Elizabethan Era Foods and Recipes
The Elizabethan did not eat much differently than many societies do today. They certainly loved their food and there were some new inventions and sugar was more frequently used during this era. So it was not uncommon on special occasions, much like today, to see fresh baked pies at many of the festivals held throughout England each year.
As far as common course meals, they were a little bit different. Generally during the Elizabethan period and before this time, there was little meat served to lower class citizens. It was commonly reserved for the wealthy. However, it started becoming more prevalent since there was meat being sold at livestock markets. The primary source of protein was probably given through fish to the lower class.
When it came to the visual appearance of food during the Elizabethan era it was very important to have an appetizing appearance. Much like today where we certainly want things to look and smell good, this was the same case during this time period to. The wealthy particularly would have a lot of things adorning their dishes. In fact, peacock feathers were sometimes used as a decoration for cooked foods.
Purchasing food during Elizabethan times was done slightly differently. Unlike today where you drive into the local supermarket and it has everything you need, this was not the case throughout England during the Elizabethan era.
In fact, there were typically several different markets. Some would offer dairy, others would offer fish, and then you might find vegetable markets and fruit markets elsewhere. Meat itself was sold totally separate as mentioned above in livestock markets.
The cooking methods used during the Elizabethan era were much as you would expect today. The difference from Elizabethans to today is that we often use electricity to produce the heat. Most of the cooking for Elizabethans was done with an open flame. However, you still had the common preparations of baking, roasting, boiling, smoking, and frying things. The Elizabethans loved to eat good meals!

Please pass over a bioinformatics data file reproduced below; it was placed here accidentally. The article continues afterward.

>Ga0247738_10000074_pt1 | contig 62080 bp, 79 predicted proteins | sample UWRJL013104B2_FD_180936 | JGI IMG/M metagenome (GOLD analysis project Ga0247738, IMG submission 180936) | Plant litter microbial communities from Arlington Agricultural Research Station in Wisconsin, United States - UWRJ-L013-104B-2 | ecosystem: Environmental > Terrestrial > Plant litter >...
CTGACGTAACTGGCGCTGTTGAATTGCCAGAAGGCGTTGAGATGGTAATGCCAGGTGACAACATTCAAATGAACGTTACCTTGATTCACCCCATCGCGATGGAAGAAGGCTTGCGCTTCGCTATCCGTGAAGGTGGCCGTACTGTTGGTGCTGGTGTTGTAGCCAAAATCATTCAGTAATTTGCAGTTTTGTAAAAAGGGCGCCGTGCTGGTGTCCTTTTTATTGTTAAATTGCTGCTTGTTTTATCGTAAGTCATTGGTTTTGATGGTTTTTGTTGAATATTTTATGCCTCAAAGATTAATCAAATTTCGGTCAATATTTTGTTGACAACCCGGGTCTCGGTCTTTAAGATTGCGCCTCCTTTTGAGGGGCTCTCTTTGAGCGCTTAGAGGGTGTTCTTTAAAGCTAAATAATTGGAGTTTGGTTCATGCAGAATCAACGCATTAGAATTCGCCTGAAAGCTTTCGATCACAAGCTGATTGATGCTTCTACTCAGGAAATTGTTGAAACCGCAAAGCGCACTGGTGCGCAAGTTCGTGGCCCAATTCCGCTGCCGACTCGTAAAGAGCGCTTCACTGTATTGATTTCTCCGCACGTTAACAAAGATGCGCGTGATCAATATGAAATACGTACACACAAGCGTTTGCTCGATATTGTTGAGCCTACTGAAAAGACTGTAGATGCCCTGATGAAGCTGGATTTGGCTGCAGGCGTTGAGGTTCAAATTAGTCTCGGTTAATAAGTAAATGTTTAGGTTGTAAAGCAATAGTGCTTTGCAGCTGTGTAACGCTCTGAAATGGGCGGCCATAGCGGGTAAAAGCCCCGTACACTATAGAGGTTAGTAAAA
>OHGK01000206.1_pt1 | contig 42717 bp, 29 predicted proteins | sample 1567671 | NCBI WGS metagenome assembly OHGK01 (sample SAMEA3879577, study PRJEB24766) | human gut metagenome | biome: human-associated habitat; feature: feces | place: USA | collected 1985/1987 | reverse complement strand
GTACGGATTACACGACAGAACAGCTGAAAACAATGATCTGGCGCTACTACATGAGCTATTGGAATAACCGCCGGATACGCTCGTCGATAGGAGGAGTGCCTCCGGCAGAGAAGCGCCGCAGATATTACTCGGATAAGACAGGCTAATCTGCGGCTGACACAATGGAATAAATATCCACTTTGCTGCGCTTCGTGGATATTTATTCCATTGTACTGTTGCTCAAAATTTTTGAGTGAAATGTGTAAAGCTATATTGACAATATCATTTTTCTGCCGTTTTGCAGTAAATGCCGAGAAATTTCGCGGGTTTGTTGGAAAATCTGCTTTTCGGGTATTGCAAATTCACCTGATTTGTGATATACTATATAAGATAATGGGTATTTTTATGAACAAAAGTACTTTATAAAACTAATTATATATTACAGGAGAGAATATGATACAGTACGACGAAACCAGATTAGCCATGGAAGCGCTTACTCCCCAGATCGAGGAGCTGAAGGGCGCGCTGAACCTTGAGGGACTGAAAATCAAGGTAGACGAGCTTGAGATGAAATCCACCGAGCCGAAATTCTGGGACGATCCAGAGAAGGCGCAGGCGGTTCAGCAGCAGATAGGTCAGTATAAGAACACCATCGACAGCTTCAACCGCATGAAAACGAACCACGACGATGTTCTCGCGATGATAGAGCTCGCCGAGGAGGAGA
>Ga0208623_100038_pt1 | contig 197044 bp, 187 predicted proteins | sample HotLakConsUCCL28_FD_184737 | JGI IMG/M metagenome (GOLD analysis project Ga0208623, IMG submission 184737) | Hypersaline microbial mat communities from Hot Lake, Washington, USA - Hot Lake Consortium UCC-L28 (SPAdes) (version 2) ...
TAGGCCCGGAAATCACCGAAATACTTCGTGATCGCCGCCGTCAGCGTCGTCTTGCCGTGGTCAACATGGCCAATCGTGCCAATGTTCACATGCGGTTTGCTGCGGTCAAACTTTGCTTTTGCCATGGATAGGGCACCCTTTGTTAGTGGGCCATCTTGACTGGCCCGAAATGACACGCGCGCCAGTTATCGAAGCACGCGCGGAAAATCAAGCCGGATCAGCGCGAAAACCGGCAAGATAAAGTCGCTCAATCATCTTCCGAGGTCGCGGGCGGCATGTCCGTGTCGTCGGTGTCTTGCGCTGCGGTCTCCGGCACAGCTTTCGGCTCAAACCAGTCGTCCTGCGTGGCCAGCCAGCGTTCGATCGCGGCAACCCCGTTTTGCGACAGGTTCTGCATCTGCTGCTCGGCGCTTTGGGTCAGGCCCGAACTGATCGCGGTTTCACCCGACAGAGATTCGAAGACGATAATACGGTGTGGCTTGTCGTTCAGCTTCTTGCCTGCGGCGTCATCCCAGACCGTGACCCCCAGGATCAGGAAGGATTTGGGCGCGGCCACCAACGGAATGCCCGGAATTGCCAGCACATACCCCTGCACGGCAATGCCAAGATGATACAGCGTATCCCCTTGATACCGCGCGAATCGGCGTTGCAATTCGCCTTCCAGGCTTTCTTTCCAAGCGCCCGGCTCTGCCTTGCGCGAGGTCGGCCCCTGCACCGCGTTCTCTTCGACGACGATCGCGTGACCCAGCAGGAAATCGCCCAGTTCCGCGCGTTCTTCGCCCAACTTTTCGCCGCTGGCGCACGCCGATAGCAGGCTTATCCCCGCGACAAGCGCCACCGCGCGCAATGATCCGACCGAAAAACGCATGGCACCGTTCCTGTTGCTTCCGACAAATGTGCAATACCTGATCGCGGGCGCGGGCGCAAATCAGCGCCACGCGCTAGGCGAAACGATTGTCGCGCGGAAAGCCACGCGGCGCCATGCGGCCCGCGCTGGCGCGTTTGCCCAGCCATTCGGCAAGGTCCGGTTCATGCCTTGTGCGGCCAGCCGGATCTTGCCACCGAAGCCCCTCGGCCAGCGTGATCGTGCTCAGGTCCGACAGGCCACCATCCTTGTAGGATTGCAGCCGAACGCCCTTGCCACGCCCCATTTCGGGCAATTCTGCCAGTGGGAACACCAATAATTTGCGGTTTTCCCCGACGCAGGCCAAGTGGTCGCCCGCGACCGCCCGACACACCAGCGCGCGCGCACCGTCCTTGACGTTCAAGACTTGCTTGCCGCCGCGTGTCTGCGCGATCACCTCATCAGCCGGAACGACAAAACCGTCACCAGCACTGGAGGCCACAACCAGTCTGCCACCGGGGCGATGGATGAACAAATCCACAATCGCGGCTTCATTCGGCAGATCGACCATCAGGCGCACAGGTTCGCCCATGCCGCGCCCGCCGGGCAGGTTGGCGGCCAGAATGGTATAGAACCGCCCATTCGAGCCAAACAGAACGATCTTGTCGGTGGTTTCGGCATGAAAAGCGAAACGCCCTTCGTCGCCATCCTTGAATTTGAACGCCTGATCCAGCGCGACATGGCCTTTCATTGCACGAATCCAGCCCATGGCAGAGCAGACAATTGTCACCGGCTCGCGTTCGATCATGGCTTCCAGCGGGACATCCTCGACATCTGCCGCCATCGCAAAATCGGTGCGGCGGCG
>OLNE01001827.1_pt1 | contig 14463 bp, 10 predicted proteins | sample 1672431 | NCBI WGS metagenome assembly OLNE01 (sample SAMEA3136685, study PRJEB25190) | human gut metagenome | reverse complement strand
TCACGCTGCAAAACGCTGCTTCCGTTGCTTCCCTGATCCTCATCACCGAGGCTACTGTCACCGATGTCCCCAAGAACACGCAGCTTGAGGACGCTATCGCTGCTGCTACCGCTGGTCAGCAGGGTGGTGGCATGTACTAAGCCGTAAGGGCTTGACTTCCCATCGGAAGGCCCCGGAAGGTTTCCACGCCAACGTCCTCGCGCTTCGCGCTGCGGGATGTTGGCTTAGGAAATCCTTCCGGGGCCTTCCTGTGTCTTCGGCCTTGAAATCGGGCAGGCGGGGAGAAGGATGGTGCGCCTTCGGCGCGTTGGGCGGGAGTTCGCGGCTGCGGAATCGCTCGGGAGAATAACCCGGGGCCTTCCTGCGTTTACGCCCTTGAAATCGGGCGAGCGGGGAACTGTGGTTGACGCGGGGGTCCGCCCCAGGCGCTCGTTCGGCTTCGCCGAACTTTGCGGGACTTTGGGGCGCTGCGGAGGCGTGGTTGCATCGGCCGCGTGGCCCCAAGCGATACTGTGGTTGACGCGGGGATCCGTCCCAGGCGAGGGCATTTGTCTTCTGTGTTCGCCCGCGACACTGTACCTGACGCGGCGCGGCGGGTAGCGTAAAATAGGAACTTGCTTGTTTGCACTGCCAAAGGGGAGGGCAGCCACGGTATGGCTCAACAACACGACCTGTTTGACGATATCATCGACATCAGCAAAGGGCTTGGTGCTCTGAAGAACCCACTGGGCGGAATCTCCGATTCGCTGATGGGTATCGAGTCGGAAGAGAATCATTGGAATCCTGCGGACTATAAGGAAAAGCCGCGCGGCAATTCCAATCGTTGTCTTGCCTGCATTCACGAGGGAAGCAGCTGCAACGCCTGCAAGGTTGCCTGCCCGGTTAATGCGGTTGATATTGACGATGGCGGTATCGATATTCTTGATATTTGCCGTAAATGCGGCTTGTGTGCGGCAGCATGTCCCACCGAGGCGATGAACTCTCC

Kitchen Equipment during Elizabethan times:
brick ovens, working table, spits, pots, posnetts, chafing-dishes, graters, mortars and pestles, boilers, knives, cleavers axes, dripping-pans, pot-racks, pot-hooks, gridirons, frying pans, sieves, kneading troughs.
Also fire shovels, barrels, tubs, pantry, buttery (wine and other provisions stored here), wet and dry larders, spicery, mealhouse sieving or bolting house, coals kep in squillerie along with brass pots and pans, pewter vessels and herbs, covered dishes, court cupboard, sideboards.
Elizabethan England Cooking:
Elizabethan Era Drinking vessels: gold, silver, pewter, horn, leather, glass, earthenware.
Meat: beef, mutton, lamb, veal, kid, port, coney, pig, venison, fish (sometimes salted--pike, salmon, haddock, gurnard, tench, sturgeon, conger-eels, carp, lampreys, chines of salmon, perch, white herring, shrimp, pilchards, mackerel, oysters), sausage, eggs, sheep's feet, meat pies.
Due to lack of refrigeration, techniques for preparing spoiled meat--vinegar, burying, sauces, spices.
Fowl domestic and wild--crane, bitter, swan, brant, lark, plover, quail, teal, widgeon, mallard, shelldrake, shoveller, peewit, scamen, knot, olicet, dun bird, partridge, pheasant, sparrows, doves, pigeons, cocks, hens, geese, ducks, peacocks of the Ind, turkeys, pelican, blackbirds.
Vegetables used were beans, turnips, greens, parsnips, carrots, cabbage, colewart, beetroot, salsify, artichokes, asparagus, peas, salads, lettuce, onions, leeks, pumpkins, melon, cucumbers, skirret, horseradish, gourds, olives, potatoes, yams.
Herbs: chervil, young sow thistle, corn salad, leaves of clary, spotted cowslip.
Bread: wheat, white, rye, barley. In times of dearth bread made of horse-corn, peas, beans, oats, tares, lentils, acorns.
Fruits: oranges, cherries, rasberries, strawberries, mulberries, peaches, apricots, cornels, currants, raisins, lemons, gooseberry, plums, pears, apples, grapes.
Sweets: custard, jellies, eringoes, comfits, suckets, codinac, marmalade, cakes, pastries, sugar bread, gingerbread, flan, seed cake, pudding, mincepies, sugar, honey.
Drinks: stale ale, spirits, milk, buttermilk, whey. Tea and coffee were unknown until well into the 1600s.